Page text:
Google’s Buying Apple?

On Tuesday, Dow Jones Newswires sent out a ridiculous fake alert about Apple. Let's take a look at Apple’s price action the minute after the announcement.

On Tuesday, Dow Jones Newswires, a highly credible source of news that is widely followed and trusted, sent this alert out:

On Tuesday, Dow Jones Newswires sent out a ridiculous fake alert about Apple. Let's take a look at Apple’s price action the minute after the announcement.

We know this is ridiculous. And we wouldn’t place a trade on something like this.

Maybe we Google the topic to check its credibility. But when you read the story, it’s even more ridiculous than the $9 billion price tag listed here. Apple Inc. (Nasdaq: AAPL) is currently worth $809 billion. And the deal was in Steve Jobs’ will when he passed away six years ago?

This all sounds fishy.

Dow Jones has these fake stories that it uses for testing and such, and somehow, due to a technical error, one was leaked into the real, live newswire.

I’m sure people didn’t take the bait to trade on this. And even if they did, the $9 billion price tag would have caused Apple’s stock to crumble, not go up.

But something did trade on the news — the computer-based trading systems.

Hedge funds now have algorithms built around news releases just like this to instantly buy the stock being acquired. It happens in fractions of a second, and shares are scooped up right away.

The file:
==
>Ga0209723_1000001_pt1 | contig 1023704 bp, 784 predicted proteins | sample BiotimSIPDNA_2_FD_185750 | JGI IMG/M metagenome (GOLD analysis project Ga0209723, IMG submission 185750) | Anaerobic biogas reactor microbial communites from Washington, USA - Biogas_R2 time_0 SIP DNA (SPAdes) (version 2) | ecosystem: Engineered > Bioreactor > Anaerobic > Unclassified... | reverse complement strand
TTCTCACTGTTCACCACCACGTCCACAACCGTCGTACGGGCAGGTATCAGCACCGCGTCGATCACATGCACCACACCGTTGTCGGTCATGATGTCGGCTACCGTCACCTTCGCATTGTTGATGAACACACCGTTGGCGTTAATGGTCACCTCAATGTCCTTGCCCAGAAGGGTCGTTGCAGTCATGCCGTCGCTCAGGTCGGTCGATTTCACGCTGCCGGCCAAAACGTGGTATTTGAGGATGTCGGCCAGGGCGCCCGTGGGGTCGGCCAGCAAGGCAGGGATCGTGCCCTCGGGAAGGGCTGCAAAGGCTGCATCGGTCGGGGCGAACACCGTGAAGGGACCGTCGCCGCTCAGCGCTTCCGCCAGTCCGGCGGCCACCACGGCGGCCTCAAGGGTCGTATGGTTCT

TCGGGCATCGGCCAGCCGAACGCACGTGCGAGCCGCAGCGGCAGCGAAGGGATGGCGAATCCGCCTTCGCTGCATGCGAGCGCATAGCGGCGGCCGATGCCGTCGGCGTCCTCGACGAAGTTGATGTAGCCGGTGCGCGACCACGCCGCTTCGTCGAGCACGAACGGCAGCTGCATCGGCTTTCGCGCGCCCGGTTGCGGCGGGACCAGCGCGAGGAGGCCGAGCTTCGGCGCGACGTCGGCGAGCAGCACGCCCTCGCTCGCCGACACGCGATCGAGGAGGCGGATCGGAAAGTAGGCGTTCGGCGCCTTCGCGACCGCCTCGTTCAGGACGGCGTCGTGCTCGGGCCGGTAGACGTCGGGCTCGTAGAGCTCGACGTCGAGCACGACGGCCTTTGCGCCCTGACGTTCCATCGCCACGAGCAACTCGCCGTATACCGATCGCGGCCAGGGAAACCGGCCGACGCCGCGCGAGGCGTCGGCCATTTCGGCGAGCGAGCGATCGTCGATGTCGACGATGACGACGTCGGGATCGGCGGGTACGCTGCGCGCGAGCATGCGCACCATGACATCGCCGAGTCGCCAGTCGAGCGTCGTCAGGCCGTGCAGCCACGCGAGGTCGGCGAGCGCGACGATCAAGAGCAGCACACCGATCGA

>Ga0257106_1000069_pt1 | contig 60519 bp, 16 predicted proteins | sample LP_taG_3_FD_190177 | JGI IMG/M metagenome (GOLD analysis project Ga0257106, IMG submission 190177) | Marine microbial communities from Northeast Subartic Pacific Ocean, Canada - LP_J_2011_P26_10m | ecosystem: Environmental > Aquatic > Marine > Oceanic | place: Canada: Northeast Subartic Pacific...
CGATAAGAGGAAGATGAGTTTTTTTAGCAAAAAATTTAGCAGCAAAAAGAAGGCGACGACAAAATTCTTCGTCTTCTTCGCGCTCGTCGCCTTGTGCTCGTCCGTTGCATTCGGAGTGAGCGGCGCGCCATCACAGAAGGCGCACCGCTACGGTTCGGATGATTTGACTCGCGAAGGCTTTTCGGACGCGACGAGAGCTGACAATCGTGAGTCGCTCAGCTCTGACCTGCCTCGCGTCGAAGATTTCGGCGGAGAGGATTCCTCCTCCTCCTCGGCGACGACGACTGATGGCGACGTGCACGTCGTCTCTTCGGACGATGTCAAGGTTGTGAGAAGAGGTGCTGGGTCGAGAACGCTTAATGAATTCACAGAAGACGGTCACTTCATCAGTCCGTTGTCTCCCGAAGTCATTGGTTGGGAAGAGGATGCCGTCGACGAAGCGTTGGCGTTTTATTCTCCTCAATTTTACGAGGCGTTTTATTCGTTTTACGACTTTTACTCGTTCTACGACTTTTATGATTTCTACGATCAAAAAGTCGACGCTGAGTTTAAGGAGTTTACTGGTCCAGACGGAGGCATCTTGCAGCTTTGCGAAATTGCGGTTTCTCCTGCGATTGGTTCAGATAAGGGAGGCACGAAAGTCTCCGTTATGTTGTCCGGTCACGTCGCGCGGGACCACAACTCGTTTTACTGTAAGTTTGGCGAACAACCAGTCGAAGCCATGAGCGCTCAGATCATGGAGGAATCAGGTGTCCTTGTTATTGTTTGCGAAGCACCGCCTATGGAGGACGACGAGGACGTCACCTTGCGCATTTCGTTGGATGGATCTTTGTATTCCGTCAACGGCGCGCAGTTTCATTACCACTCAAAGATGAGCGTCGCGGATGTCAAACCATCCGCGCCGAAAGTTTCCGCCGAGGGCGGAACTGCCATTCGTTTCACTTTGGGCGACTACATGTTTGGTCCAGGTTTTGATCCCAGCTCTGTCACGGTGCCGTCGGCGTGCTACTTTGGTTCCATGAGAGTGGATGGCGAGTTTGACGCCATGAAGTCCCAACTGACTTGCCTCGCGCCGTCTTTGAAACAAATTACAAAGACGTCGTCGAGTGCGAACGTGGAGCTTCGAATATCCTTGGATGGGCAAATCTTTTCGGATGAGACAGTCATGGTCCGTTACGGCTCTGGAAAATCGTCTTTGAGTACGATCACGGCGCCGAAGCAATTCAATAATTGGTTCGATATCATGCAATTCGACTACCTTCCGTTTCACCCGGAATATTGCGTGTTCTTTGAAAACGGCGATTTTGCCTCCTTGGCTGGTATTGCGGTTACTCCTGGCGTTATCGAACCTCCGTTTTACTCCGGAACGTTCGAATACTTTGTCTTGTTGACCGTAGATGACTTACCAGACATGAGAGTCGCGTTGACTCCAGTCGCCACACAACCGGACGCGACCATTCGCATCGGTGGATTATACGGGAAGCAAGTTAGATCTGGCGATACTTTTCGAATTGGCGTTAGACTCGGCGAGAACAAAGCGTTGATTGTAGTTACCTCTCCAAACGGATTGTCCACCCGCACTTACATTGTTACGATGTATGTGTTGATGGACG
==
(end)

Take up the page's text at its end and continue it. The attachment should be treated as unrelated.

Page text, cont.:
For proof, take a look at Apple’s price action the minute after the fake announcement:

On Tuesday, Dow Jones Newswires sent out a ridiculous fake alert about Apple. Let's take a look at Apple’s price action the minute after the announcement.

The long green bar on the left side of the chart is the minute after the press release hit the wire. You can see volume went higher, and the price shot up to a high of $158, from about $156. The entire green bar represents the prices traded over that five-minute period, and clearly it is the longest bar on the screen.

It didn’t take long for things to settle, as people realized this was a mistake, but it does go to show how easily these computer-based trading programs can be manipulated without human intervention.

Regards,

Chad Shoop, CMT
Editor, Automatic Profits Alert

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